• Are shoes necessary for your horse?

Tips to Finding a Good Horse Shoer in Your Local Area

A good farrier MI is trained in all aspects of horseshoeing and is well rounded in the trade; his/her work should be consistent in the following categories:

  • Cold Shoeing: By far this is the most common method used today. Your farrier will first trim, balance and look the foot over to look for abscesses, soreness, bruising, cracks and thrush. While hot shoeing may have a couple more advantages it is generally more expensive so this is by far the most preferred method for most horse owners. Cold shoeing is easier for farriers because less equipment is required and they do not have to make a shoe from scratch, plus they do not have to carry around a forge or all the hot shoeing tools.
Horse Shoer in Hersey Michigan
  • Hot Shoeing: Many farriers that take great pride in their work will not cold shoe at all. They really prefer the blacksmith farrier style of building their own shoes. Hot shoeing allows them to do a better job for your equine as they can take out all the little imperfections in the trim, making the hoof natural balanced and level. In addition, when a farrier hot fits a horse, he is able to get a better fit with the horseshoe, leaving your horse happier. There are very few horseshoers in Hersey area that do not use this method. It does not mean they are less qualified to take care of your horse. They just prefer cold shoeing instead. In fact, the majority of owners do not want to pay extra to have their horse be hot shod. If a farrier is equipped with the tools and skills to hot shoe, that is usually a good indicator he has taken the time to learn his trade and takes pride in his work.
  • Trimming: Not all horses require shoes. When a horse is not ridden very frequently they may not need shoes at all. Good farriers know how to properly trim a barefoot horse so that the hoofs are less likely to chip or break off pieces of the hoof. A good farrier will always being looking for issues that may cause lameness in your horse. If they notice something, they may advise you to shoe the horse a few times to curtail any problems they have noticed.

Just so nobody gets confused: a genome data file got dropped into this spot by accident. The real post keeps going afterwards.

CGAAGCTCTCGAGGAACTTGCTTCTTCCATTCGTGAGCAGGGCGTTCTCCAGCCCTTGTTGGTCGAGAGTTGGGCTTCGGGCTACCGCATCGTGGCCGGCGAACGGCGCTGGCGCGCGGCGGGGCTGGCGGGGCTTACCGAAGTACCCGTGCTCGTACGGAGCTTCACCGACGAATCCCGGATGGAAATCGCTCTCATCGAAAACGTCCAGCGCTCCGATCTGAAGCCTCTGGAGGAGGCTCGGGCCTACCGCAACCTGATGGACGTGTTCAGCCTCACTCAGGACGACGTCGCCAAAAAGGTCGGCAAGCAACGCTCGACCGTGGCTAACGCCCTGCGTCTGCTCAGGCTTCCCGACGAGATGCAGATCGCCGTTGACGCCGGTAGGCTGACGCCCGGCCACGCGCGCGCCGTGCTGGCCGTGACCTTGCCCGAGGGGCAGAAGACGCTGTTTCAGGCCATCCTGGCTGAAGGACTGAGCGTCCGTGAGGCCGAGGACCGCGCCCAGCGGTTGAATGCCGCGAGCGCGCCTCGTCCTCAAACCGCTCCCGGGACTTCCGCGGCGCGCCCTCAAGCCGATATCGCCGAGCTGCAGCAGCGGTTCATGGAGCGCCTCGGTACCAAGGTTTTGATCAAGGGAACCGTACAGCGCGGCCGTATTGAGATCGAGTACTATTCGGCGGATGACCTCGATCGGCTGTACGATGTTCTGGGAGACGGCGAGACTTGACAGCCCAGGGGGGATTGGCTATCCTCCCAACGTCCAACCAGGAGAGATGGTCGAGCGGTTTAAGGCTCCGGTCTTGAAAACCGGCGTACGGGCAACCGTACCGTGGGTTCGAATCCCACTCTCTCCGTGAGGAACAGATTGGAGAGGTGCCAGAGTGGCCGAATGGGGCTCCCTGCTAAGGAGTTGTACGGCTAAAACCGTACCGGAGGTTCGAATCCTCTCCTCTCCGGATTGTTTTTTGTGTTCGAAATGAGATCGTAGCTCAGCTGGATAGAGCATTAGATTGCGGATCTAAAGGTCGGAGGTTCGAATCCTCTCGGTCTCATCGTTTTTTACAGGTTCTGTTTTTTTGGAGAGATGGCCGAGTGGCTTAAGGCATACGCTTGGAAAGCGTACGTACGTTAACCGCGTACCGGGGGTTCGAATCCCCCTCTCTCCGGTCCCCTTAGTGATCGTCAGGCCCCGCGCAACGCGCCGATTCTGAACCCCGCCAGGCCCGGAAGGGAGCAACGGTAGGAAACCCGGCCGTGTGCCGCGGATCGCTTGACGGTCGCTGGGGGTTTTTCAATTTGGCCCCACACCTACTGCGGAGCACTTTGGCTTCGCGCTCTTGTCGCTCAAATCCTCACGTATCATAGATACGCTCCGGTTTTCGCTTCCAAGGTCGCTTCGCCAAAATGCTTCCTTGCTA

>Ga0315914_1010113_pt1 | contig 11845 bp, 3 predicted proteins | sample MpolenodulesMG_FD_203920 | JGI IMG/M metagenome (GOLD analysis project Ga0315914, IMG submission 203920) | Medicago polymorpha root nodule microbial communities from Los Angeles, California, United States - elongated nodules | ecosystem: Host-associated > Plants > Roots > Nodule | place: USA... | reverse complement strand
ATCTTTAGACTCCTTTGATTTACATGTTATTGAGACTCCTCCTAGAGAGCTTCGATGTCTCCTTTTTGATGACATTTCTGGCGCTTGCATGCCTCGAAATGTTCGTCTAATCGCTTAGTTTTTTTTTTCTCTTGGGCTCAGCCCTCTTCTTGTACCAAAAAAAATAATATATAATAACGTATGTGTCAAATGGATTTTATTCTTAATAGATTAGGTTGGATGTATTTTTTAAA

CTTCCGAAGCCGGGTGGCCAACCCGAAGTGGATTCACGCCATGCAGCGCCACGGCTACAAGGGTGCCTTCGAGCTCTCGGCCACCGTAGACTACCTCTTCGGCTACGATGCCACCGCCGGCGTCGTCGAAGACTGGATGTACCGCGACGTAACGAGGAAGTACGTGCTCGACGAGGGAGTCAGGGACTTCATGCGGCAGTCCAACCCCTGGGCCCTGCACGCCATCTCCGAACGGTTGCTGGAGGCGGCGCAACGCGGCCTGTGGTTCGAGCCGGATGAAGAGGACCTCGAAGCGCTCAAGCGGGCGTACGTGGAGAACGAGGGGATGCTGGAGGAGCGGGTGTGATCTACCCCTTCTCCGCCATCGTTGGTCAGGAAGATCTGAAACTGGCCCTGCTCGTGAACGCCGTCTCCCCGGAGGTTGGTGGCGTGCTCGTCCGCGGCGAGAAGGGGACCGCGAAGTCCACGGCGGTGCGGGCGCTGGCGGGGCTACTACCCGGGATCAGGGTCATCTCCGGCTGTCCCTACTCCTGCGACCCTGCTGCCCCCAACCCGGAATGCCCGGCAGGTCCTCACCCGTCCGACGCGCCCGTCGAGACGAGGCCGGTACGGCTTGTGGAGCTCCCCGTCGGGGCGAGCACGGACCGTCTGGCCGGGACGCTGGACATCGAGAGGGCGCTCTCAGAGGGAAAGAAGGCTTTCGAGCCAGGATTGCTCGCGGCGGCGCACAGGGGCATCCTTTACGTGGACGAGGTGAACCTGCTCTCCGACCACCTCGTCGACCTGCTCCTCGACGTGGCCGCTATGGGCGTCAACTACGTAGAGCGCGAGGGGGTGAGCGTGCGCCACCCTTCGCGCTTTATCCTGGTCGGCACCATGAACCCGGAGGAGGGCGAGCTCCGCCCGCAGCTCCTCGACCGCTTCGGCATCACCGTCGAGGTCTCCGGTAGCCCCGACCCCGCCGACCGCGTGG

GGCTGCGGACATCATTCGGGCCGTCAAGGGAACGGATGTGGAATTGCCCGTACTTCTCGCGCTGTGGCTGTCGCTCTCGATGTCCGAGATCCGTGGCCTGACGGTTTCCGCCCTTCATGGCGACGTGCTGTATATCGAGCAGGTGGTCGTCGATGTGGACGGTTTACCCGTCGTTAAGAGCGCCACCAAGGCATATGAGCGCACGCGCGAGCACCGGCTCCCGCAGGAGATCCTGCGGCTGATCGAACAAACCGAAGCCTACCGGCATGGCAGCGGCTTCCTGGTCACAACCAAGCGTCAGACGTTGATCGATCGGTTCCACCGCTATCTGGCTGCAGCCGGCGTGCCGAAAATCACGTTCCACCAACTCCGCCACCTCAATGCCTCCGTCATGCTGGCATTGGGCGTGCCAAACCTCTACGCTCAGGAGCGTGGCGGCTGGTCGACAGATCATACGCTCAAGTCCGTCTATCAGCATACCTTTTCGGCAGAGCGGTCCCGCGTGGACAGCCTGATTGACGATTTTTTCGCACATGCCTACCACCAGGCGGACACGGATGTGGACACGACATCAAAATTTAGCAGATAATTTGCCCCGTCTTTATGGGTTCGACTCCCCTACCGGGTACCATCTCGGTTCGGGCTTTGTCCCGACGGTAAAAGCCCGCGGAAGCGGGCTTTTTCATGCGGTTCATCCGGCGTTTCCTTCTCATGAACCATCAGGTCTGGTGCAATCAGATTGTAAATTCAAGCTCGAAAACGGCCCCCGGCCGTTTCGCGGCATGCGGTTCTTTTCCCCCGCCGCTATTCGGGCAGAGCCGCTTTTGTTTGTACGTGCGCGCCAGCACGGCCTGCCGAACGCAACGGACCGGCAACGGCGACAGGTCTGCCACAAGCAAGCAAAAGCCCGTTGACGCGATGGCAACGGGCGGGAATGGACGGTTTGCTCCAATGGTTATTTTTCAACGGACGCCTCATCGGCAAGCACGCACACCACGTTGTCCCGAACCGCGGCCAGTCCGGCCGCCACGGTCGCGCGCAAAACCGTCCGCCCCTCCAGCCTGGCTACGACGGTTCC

• Therapeutic Horseshoeing: When a horse is lame or crippled, many times you might need to call a farrier who is qualified to do therapeutic work. For lame horses that require corrective shoeing will need special shoes and shoeing techniques to help them stay sound. It is very import when searching for a horseshoer in your area that you make sure they have the credentials and references to work on your crippled or lame horse. Many farriers are not qualified and have not been certified to do therapeutic horseshoeing. Most of these guys will only work with lame horses and they have gone the extra mile to gain the experience and knowledge to help horses with soundness issues. They are specialists that really understand how a horse moves and what they need to do to bring the horse back into a nice comfort zone. Even good farriers that are highly skilled will generally recommend you use a specialists because they understand the benefits your horse will receive are much better.

Hersey MI Farrier Services for Performance Horses

  • Rope Horses
  • Barrel Horses
  • Cutting Horses
  • Reining Horses
  • Draft Horses
  • Dressage Horses
  • Gaited Horses
  • Ranch Horses
  • Western Pleasure
  • Hunters

In the Hersey Area, Farriers Generally Use The Following Types of Horseshoes

There is a wide variety of horseshoes available today. Here are some of the most popular types:

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  • Heart Bar Shoe: When a horse has laminitis, this type of shoe is used. This horseshoe features a central triangular projection that covers the frog. There are many applications for this shoe, the most common is a horse that has foundered and is losing blood to the hoof capsule. In order to avoid further damage to the horse's hoof, a farrier will be extremely careful when applying a heart bar shoe. On the opposite side of things, if enough pressure is not applied to the frog, nothing will happen and the horse will continue to lose blood to the hoof capsule. Once again, it is very important that the heart bar be applied properly so it promotes blood flow in the hoof.